Tuesday, 14 September 2010

Macclesfield Forest and Shutlingsloe

I used to have a client near Alderly Edge and for 12 years regularly drove over the Cat and Fiddle from Sheffield.  I must have done the journey more than 100 times and looked over at Shutlingsloe, on each occasion thinking I should make the detour sometime to climb it. It also features in a children's story, The Weirdstone of Brisingamen, which has an edge of the seat climax involving a giant chicken with the body of a woman chasing the main characters over the summit. I hope that hasn't spoilt it for anyone.  I've also read (somewhere) that Shutlingsloe is sometimes referred to as the Matterhorn of Cheshire.  Well that seems a little hyberbolic but it is nevertheless a fine shaped hill from any aspect.

This walk was taken from a book of Derbyshire walks I've had for about 10 years.  I'm not sure if I've ever actually done any from it - I bought it mainly for the photographs (and it was cheap!)  It starts at the car park by Trentabank reservoir, on the edge of Macclesfield Forest, and bimbles its way west along forest tracks before turning south to pass through fields, generally following the Gritstone Trail and arriving after a short, steep pull, at the Hanging Gate pub, which sits balanced, precariously, high on the edge of the Cheshire plain.



The Hanging Gate
















Since we were experiencing a heavy rain shower, there was little hesitation in going inside (it would have been foolhardy and irresponsible not to do so).  The snug, with its welcoming open fire, is one of the snuggest snugs I have ever seen, with space for about 6 intimately close friends. They do good chips!

Our route continued through the gate opposite the Hanging Gate and gave us the first views of Shutlingsloe, which were quite magnificent.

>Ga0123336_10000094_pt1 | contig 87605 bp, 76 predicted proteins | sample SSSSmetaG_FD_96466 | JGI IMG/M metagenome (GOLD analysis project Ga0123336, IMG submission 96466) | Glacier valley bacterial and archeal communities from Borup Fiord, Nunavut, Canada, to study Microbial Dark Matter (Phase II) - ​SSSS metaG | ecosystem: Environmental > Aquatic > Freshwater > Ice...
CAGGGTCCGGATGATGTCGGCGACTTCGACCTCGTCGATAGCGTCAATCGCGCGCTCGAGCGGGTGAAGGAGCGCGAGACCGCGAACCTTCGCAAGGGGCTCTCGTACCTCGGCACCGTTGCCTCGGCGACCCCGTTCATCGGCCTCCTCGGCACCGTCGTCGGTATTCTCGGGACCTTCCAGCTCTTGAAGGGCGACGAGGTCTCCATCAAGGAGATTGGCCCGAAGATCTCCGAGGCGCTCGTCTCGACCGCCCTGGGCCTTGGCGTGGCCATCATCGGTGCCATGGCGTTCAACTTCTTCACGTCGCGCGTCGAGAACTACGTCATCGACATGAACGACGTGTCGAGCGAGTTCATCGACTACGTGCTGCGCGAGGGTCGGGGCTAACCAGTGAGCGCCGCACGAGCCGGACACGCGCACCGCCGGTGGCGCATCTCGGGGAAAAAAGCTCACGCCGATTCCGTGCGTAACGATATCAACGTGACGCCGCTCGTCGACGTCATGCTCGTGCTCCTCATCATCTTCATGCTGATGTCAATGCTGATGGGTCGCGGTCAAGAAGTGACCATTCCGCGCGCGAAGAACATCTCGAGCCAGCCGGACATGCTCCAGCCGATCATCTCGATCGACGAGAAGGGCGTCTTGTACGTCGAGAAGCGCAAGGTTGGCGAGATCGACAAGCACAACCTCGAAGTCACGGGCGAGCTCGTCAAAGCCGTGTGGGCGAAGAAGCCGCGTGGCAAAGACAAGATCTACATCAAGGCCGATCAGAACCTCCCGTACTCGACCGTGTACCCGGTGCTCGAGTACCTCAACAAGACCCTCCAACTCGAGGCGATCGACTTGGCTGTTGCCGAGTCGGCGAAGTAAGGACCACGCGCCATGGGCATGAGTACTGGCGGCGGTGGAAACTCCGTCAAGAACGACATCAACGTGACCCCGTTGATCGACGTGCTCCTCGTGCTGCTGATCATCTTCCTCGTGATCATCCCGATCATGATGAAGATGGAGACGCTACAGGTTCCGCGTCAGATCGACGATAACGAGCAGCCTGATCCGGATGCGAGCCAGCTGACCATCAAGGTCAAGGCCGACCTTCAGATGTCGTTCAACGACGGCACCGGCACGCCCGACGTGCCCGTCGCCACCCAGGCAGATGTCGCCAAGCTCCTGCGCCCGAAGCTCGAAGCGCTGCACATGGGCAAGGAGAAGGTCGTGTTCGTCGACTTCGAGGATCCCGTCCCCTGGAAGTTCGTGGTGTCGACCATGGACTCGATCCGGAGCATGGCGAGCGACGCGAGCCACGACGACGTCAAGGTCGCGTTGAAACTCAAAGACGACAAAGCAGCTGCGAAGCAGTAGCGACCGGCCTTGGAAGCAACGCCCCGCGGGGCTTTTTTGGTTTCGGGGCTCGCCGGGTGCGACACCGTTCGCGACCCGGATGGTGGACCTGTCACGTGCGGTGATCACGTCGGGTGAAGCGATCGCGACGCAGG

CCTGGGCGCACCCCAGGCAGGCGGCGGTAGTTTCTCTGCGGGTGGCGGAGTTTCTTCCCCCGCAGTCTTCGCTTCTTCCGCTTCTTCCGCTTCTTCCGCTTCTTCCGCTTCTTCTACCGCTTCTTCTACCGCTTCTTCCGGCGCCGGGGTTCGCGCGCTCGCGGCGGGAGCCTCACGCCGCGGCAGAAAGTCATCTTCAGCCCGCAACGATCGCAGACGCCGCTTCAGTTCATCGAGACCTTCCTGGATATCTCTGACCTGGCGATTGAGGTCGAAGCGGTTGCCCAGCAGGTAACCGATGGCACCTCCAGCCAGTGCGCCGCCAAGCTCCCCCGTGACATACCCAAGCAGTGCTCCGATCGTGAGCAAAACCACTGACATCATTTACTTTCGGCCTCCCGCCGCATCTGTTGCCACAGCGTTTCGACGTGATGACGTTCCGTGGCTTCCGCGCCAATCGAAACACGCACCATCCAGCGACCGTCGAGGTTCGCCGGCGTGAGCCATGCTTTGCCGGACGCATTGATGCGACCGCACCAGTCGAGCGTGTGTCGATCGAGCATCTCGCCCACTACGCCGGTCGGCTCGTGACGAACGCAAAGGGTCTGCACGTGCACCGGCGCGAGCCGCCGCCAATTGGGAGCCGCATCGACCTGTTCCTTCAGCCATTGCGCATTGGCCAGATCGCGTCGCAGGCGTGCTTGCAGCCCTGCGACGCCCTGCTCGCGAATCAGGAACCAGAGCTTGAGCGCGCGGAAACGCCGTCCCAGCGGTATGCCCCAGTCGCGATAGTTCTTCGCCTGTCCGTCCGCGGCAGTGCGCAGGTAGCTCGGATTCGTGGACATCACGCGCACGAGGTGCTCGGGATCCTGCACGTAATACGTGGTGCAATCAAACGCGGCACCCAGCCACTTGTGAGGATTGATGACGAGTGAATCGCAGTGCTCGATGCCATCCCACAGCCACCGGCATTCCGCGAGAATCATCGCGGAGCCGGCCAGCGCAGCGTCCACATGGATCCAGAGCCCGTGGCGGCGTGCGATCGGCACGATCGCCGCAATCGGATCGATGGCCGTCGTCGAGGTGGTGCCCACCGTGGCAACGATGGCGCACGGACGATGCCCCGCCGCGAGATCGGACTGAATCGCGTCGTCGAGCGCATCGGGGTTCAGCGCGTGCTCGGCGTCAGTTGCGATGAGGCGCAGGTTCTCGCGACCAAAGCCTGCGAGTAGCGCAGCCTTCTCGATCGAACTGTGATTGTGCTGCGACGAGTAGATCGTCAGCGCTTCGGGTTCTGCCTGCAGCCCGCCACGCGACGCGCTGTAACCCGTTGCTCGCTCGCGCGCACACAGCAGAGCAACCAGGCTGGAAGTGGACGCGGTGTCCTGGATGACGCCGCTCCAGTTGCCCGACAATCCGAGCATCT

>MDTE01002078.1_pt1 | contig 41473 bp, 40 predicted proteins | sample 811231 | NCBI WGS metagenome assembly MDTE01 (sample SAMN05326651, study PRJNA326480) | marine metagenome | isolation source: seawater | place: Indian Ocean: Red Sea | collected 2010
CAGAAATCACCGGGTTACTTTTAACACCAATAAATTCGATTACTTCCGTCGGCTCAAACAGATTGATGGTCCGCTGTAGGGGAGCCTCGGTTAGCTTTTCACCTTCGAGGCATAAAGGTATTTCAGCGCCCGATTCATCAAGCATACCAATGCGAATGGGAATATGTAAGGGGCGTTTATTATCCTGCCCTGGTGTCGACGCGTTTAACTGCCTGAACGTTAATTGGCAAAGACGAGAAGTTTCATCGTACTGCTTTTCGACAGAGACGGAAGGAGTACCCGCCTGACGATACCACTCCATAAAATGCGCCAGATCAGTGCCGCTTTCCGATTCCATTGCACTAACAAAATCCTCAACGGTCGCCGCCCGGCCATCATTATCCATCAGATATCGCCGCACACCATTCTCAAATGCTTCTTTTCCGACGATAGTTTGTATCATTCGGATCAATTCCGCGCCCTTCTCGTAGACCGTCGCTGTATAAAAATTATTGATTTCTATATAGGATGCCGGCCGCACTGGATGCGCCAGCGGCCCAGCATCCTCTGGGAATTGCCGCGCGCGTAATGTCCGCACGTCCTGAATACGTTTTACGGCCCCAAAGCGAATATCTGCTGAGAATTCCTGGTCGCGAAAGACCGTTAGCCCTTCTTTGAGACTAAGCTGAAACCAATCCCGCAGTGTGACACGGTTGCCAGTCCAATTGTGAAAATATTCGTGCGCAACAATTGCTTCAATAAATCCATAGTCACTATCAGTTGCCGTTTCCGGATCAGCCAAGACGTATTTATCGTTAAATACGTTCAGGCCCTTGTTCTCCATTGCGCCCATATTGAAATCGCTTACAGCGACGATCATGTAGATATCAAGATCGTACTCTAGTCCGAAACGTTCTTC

Shutlingsloe from the west












Shutlingsloe again - well it was just a nice view although nothing like the Matterhorn












The clouds lifted and we continued along a path in a manner, which if not aimless was somewhat erratic.  Navigating over farmland has never been a strong point.

We spurned the Crag Inn at Wildboarclough and headed up the road towards Shutlingsloe Farm and the final push to the summit. Well it was more of a puff and a grunt actually.  A push would have been most welcome. How those kids ran up there I don't know, though I guess being chased by a half crazed, chicken legged woman would focus the mind somewhat.

The views from the top are very fine.  On a clear day, you can see mountains in North Wales - or at least that's what the book says.  All we could see was a vague hint of elevation beyond the incredible flatness of the Cheshire plain.  Oh and the radio telescope at Jodrell Bank, which, spookily, seemed to have been tracking us throughout the walk.



On the summit of Shutlingsloe



An eye onto the heavens - the big dish of the radio telescope at Jodrell Bank











Looking towards Macclesfield forest and the path back to the car











It was blowy up on top, so we didn't hang about for long and it started to rain again just as we neared the forest boundary.  In fact it carried on being showery and from the top of the Cat and Fiddle we followed a rainbow all the way back to Sheffield.



We chased this rainbow across Derbyshire but never did find the pot of gold.  It's an allegory on life.










Distance: 7 miles, 1600 ft ascent.


2 comments:

Helen Fisher said...

Brilliant writing! Loved it! Will have to head over and do it for myself.

Pennine Ranger said...

Thanks for your comment Helen. I think there are quiet a few good walks to be done in that derbyshire, cheshire, staffordshire area. I've had a few good mountain bike rides around there in the past.